Time matters: a call to prioritize brain health

There is a 10–20-year window of opportunity in midlife, during which we may be able to reduce the risk of developing neurodegenerative disease such as Alzheimer’s disease and Parkinson’s disease before signs and symptoms appear. It may also be possible to delay the progression of signs and symptoms that mark the onset of the clinical phase. Most of people are unaware of this. The report that was launched at the European Health Forum Gastein conference on 3 October presents a set of recommendations in the area of these ‘neurodegenerative’ diseases.

It focuses on actions in the field of policy, clinical setting and research as well as on impact and socioeconomic burden of these disorders. The report presents the course of neurodegeneration and discusses its risk factors. It looks closer at strategies to identify people at risk and possible diagnostic tools the management following neurodegenerative disease diagnosis including specialist care and treatments. It also zooms in on various types of prevention strategies to limit the impact of neurodegenerative diseases and ways that will hopefully help to avert the future crisis.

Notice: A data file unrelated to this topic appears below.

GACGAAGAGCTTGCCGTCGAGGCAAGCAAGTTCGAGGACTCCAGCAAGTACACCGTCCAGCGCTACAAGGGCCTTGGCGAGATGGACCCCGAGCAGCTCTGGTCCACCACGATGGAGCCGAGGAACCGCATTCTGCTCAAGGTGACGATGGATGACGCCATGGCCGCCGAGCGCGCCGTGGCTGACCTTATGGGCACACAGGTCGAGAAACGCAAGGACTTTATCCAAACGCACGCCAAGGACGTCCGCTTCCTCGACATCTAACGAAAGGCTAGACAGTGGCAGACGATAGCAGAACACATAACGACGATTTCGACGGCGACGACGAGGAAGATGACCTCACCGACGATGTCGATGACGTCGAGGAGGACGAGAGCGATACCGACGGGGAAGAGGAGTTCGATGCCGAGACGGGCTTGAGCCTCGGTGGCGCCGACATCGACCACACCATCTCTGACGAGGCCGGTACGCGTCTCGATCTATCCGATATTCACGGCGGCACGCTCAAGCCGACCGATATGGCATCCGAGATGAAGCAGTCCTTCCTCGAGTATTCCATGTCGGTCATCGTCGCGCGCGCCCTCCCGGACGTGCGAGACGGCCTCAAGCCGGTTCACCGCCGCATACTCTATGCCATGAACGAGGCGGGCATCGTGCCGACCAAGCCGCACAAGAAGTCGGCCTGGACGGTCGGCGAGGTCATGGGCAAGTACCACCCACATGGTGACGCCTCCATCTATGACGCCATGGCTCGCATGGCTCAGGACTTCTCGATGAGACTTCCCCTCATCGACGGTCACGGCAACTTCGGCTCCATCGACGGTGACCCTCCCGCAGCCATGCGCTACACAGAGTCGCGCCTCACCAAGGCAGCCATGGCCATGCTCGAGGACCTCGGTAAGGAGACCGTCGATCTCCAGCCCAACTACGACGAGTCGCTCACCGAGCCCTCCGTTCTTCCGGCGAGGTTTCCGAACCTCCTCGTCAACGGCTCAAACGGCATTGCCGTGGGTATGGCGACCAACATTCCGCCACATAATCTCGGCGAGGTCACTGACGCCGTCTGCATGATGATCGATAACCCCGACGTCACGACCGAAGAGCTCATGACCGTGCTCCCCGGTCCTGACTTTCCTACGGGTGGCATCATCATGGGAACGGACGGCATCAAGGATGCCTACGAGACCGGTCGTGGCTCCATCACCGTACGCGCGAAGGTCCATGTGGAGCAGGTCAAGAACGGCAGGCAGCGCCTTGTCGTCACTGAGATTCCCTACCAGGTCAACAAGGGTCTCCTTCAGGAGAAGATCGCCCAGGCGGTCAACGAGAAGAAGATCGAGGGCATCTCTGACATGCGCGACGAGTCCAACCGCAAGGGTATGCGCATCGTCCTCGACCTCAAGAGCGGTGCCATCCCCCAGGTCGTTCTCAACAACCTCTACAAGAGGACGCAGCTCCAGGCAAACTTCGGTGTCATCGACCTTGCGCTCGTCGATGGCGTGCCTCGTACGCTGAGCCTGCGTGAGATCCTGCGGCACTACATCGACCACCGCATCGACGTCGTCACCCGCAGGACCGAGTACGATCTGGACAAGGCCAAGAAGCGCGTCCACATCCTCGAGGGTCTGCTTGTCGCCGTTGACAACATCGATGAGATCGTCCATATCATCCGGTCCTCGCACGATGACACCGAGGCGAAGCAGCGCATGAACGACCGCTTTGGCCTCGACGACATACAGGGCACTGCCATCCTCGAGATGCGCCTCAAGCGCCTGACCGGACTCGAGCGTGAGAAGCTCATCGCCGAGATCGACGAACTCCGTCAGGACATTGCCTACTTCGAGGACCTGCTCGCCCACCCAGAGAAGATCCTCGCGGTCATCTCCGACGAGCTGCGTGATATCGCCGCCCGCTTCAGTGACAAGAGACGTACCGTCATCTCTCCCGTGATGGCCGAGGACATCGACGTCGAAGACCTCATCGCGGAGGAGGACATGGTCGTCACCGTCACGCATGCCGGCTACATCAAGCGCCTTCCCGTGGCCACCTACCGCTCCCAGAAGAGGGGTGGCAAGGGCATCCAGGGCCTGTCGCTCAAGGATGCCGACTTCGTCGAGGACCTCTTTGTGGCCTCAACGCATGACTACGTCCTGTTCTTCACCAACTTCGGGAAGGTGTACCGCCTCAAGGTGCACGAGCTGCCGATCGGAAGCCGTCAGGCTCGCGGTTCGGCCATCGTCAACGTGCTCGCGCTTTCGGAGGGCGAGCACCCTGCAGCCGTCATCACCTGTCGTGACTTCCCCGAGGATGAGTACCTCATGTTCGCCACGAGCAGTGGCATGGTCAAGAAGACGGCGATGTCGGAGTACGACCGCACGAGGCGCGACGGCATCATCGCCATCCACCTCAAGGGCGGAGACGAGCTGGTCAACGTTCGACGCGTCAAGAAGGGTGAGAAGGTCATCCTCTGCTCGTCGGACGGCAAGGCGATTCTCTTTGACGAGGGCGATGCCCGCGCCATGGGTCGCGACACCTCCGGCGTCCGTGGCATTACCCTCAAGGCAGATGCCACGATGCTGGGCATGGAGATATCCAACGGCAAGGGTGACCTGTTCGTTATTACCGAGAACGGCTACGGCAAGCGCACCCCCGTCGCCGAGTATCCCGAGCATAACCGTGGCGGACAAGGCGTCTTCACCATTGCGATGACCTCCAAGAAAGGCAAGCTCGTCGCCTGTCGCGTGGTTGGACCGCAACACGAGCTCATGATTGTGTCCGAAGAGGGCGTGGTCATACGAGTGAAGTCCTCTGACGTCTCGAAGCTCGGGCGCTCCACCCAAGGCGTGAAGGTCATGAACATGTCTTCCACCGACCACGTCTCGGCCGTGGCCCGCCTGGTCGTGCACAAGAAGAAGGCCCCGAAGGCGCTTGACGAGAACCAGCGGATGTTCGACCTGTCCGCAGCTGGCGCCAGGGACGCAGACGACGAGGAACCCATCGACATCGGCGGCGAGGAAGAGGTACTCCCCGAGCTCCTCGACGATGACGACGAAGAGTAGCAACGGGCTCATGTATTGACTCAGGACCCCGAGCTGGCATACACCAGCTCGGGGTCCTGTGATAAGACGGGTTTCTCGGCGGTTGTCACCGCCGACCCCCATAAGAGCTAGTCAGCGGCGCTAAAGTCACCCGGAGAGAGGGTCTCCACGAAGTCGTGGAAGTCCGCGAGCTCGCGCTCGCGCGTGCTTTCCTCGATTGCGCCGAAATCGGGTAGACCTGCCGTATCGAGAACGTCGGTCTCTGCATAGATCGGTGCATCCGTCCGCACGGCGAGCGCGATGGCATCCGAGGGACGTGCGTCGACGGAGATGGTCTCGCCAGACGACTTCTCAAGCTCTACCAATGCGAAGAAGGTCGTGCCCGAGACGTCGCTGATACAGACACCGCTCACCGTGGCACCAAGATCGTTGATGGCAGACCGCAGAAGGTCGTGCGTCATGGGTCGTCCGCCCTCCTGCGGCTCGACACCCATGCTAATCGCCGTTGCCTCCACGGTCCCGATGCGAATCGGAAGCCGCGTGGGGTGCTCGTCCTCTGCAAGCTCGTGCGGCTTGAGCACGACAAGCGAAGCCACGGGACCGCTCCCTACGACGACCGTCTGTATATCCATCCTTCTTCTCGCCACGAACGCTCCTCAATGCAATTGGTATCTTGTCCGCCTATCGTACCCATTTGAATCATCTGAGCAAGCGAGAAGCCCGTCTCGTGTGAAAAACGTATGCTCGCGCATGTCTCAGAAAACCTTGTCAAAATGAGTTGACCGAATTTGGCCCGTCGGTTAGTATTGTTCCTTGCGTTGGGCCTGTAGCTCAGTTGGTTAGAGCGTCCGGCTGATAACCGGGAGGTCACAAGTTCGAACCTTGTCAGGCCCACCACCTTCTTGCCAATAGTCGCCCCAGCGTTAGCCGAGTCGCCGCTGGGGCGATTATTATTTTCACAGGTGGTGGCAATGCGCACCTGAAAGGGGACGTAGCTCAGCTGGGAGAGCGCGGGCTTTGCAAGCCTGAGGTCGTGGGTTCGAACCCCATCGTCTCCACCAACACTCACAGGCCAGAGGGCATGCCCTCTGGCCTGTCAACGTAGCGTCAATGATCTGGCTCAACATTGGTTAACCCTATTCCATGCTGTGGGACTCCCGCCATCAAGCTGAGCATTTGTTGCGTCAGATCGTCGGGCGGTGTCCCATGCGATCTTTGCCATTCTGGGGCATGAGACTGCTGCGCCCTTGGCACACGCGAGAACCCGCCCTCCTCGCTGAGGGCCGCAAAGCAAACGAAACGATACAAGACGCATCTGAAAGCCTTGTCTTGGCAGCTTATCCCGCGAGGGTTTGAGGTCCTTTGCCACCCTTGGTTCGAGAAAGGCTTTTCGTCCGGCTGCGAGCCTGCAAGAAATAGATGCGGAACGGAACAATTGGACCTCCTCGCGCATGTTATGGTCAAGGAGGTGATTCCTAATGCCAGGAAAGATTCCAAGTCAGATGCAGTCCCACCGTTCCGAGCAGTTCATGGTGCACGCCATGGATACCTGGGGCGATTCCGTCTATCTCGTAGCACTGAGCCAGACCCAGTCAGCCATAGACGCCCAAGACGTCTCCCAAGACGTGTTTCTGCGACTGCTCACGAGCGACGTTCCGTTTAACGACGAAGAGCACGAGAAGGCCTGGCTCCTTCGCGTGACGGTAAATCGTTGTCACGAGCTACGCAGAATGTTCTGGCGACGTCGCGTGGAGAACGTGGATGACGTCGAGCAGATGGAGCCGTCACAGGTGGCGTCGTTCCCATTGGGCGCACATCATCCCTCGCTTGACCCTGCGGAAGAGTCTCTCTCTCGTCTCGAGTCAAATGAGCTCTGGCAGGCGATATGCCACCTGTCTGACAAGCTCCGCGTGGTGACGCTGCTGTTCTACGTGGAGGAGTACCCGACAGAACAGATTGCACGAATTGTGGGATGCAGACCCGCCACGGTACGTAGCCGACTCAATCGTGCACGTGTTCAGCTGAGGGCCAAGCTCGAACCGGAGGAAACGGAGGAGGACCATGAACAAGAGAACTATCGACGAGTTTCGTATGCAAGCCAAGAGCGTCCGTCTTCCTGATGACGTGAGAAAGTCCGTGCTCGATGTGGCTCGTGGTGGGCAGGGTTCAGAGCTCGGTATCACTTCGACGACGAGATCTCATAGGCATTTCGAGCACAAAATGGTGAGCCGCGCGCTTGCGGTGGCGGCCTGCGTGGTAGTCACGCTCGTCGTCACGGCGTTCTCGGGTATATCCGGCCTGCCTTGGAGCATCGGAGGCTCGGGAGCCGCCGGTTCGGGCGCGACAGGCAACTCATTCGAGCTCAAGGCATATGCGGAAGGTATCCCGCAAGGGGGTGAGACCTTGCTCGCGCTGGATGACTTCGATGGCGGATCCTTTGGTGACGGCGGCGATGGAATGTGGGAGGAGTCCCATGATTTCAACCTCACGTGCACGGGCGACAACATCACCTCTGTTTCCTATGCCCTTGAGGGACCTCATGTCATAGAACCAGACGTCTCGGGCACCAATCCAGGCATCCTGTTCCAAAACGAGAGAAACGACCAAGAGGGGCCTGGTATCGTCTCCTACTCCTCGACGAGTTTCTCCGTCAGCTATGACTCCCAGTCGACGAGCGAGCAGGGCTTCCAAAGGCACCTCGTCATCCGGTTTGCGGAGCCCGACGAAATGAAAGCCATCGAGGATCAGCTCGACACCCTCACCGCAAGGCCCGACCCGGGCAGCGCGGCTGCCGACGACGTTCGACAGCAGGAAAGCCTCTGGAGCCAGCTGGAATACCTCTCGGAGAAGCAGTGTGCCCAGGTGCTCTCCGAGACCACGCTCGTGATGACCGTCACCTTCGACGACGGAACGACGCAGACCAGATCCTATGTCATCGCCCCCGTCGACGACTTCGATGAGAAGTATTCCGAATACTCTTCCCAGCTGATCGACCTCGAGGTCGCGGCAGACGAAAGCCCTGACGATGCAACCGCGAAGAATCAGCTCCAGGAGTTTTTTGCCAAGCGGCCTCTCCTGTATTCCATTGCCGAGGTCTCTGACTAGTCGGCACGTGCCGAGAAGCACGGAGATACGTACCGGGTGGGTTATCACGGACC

With this report, the experts call for coordinated public education and research programmes to avert a brain disease crisis. The campaign should support existing health promotion work by emphasising that “what is good for the heart is generally good for the brain,” they urge. People need to understand the risk factors that can affect their brain health and what can be done to maintain it and to help prevent neurodegenerative diseases. We cannot change our genetic make-up, but we can help reduce the risk of developing neurodegenerative diseases ourselves by exercising, keeping socially active, eating healthy food, reducing alcohol intake, stopping smoking and keeping our brains active.

Read the full report published by the Oxford Health Policy Forum

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